Global equities added value again over the last twenty four hours…mostly driven by talk of more stimulus (see above). The EMI Global Equity Index increased by 0.45 percent with the year to date loss narrowing to 4.2 percent. There are now three bourses in the Index in positive territory for the year with Canada still holding the top spot. Even Brazil has been narrowing its losses over the last week or so as its year to date loss is now about half of what it was just two weeks ago. Global equities have been a positive price driver for the oil complex as well as the broader commodity complex.
Wednesday's API report was biased to bearish side as total crude oil stocks increased more than the expectations while refined product inventories were mixed. The build in crude oil is primarily related to the shifting of crude oil from Cushing down to the Gulf especially since the API reported a decline in crude oil imports last week. The API reported a slightly larger than expected draw in gasoline but a surprise build in distillate fuel inventories even after a week of cold winter weather along the eastern half of the US. Total inventories of crude oil and refined products combined were higher on the week.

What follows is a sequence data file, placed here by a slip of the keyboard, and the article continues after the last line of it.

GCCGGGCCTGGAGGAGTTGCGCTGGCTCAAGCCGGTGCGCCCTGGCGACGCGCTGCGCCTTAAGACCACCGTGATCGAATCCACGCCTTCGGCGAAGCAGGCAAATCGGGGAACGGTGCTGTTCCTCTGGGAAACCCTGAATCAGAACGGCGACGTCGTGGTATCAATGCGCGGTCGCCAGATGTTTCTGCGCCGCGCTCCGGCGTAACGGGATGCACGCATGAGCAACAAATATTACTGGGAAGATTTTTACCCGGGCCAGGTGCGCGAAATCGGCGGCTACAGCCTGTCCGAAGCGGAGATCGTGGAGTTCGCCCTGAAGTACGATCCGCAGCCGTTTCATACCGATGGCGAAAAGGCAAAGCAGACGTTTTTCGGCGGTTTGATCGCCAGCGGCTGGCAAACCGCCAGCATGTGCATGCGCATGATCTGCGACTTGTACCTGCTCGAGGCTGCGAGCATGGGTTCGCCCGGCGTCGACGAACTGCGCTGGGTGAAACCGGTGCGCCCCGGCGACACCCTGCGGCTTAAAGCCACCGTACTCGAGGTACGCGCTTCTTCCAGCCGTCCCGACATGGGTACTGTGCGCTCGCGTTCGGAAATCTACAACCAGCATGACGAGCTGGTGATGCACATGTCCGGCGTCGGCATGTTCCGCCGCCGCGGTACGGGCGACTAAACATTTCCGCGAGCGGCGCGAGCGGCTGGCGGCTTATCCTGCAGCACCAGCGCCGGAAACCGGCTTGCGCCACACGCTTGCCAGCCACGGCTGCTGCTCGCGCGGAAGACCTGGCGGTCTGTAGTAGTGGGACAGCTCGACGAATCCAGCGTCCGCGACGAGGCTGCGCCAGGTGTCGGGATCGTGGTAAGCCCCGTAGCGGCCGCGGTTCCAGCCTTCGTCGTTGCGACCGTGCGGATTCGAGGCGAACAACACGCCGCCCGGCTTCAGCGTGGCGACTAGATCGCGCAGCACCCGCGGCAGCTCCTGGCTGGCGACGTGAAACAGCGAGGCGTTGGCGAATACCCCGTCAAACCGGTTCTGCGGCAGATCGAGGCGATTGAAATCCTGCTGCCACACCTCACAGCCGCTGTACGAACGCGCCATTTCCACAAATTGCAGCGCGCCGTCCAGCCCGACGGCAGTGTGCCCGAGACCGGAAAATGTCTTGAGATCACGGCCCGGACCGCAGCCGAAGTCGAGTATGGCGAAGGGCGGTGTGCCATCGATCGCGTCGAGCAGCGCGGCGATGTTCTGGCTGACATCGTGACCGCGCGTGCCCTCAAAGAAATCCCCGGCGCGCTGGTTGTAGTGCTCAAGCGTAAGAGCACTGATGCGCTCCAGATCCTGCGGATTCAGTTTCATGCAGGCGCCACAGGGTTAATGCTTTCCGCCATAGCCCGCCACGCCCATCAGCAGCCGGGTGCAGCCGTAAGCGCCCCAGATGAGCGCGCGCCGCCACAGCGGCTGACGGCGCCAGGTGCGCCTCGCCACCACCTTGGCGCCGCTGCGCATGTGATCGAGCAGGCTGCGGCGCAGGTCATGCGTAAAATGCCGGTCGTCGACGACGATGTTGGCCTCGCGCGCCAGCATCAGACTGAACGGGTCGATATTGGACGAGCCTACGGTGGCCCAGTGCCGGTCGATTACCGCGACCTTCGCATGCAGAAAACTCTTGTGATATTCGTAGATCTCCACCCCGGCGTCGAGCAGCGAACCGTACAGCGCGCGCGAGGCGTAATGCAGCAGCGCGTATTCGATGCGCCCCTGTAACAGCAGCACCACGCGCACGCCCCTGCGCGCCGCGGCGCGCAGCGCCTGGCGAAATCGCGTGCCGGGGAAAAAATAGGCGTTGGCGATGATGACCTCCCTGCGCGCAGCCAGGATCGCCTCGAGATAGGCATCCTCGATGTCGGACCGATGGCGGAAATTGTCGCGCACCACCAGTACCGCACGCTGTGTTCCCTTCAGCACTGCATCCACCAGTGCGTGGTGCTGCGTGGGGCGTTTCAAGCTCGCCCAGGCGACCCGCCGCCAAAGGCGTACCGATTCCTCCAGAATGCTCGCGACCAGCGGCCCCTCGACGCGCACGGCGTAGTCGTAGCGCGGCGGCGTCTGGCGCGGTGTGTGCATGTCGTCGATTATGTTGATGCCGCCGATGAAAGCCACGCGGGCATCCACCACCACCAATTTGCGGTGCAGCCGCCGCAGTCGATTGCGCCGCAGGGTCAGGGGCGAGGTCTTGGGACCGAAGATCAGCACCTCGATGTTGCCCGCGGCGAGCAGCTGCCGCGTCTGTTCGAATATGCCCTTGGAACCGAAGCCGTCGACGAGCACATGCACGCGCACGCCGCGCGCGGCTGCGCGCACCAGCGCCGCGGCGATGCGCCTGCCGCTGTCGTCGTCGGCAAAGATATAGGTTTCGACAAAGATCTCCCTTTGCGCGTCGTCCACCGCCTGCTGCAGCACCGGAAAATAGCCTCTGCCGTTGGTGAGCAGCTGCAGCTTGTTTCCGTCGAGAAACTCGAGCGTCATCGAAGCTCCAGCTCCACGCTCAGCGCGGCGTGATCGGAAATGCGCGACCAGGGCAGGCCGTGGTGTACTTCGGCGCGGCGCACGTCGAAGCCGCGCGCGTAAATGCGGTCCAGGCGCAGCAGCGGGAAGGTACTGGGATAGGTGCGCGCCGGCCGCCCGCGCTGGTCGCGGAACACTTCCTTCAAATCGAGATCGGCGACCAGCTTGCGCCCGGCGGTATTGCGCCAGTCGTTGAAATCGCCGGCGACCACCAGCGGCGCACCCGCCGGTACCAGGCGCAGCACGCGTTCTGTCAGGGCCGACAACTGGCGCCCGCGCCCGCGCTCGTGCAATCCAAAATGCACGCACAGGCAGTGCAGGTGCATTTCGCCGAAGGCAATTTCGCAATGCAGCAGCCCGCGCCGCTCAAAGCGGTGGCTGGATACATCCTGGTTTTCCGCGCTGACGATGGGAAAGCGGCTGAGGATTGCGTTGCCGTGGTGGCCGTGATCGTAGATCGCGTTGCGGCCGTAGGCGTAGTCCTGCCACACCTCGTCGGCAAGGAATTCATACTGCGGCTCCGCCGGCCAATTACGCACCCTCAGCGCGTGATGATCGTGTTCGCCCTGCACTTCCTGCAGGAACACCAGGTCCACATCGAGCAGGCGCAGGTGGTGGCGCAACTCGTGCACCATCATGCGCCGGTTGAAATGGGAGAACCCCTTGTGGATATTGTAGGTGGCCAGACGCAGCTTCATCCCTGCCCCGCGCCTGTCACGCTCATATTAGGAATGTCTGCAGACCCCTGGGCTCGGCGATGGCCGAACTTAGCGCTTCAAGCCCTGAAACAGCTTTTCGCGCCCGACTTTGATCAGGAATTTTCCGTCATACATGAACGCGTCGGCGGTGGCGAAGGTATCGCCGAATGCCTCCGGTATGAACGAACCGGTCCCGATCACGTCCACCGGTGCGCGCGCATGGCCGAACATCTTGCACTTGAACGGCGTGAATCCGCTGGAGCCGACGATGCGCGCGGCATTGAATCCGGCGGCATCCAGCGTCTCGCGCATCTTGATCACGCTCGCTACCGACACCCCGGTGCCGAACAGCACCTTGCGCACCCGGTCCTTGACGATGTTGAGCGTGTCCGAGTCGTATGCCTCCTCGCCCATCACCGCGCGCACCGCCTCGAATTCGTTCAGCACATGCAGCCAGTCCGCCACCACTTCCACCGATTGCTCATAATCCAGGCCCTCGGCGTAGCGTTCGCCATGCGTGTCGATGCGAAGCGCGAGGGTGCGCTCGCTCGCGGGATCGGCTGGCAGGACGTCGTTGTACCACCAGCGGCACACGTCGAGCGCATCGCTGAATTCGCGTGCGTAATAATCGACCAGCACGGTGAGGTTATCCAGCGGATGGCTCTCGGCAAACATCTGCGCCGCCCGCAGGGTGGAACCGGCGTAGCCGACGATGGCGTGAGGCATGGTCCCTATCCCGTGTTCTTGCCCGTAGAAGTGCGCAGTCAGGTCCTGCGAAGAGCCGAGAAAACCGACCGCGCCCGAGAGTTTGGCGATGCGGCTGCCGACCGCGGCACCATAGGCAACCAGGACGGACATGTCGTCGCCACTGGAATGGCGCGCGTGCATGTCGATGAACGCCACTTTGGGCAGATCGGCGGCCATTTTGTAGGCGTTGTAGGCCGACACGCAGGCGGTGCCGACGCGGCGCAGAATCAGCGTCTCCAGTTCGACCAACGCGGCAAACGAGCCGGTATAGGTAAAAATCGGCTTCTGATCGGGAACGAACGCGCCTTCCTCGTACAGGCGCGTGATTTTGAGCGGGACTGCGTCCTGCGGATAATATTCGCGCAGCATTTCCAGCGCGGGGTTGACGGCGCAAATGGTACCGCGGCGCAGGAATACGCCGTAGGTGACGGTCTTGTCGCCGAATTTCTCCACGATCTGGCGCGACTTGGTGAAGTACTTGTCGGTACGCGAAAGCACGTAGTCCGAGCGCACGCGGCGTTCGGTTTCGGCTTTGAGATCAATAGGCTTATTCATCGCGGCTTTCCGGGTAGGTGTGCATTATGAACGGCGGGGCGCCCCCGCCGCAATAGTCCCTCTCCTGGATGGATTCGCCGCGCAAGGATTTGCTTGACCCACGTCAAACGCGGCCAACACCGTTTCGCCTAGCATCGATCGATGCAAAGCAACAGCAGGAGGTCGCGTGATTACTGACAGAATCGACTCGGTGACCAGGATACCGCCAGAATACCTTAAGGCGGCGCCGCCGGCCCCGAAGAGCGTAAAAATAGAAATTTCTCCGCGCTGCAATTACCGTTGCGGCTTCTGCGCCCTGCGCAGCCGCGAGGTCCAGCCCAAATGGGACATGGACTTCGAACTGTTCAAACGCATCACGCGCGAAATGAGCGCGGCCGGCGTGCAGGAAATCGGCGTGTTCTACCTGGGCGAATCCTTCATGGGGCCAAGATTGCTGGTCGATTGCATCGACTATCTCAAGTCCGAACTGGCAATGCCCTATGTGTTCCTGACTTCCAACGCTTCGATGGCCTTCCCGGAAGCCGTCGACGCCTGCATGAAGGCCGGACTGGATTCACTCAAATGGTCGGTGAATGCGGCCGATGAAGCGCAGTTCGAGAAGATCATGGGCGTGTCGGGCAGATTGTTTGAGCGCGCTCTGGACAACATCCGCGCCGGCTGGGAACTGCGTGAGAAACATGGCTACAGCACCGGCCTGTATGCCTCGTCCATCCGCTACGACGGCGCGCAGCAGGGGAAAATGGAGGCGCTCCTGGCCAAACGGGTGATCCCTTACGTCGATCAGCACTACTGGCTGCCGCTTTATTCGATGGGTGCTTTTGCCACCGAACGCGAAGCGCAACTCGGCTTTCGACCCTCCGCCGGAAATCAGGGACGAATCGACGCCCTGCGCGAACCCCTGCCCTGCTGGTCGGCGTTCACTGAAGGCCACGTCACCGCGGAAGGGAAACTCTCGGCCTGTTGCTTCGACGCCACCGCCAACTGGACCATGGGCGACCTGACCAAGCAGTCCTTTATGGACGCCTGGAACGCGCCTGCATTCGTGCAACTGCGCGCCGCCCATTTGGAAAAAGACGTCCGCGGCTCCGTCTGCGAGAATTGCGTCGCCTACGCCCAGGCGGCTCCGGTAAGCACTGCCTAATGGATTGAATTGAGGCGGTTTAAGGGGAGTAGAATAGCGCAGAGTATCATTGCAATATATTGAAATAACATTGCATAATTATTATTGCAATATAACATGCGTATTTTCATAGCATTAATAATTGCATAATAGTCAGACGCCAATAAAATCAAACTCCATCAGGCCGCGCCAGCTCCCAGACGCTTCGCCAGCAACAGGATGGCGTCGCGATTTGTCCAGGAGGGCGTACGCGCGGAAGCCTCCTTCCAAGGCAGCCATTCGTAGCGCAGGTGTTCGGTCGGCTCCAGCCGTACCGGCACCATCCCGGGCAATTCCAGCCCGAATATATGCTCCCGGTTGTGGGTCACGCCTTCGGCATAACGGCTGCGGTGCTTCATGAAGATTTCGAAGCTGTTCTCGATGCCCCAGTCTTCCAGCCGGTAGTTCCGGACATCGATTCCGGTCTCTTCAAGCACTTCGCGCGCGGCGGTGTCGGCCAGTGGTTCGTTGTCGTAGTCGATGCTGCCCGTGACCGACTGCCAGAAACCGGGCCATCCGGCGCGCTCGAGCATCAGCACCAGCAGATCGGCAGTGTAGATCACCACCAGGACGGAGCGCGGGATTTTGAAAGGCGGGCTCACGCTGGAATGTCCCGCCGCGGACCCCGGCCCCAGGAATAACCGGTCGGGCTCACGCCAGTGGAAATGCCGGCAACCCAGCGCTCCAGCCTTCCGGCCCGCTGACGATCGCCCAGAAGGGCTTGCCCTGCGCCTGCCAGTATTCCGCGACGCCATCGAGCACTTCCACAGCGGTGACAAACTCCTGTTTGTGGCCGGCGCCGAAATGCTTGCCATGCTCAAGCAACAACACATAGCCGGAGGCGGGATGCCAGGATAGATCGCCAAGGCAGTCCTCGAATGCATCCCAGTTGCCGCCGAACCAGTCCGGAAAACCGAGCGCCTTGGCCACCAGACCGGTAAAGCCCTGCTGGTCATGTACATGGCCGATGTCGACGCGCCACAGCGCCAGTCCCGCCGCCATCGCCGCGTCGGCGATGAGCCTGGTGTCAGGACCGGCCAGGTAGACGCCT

The oil complex is trading higher as of this writing and heading into the EIA oil inventory report to be released at 10:30 AM EST today. The market is usually cautious on trading on the API report and prefers to wait for the more widely watched EIA report due out this morning.
Crude oil (NYMEX:CLJ14) stocks increased by 6.3 million barrels. On the week gasoline stocks decreased by about 2.8 million barrels while distillate fuel stocks increased by about 0.3 million barrels. Refinery utilization rates decreased by 0.1 percent suggesting the spring maintenance season is still only in the early stages of getting started.
The API reported Cushing crude oil stocks decreased within the expectations by 1.0 million barrels for the week. The API and EIA have been very much in sync on Cushing crude oil stocks and as such we should see a similar draw in Cushing in the EIA report. Directionally it is bearish for the Brent/WTI spread.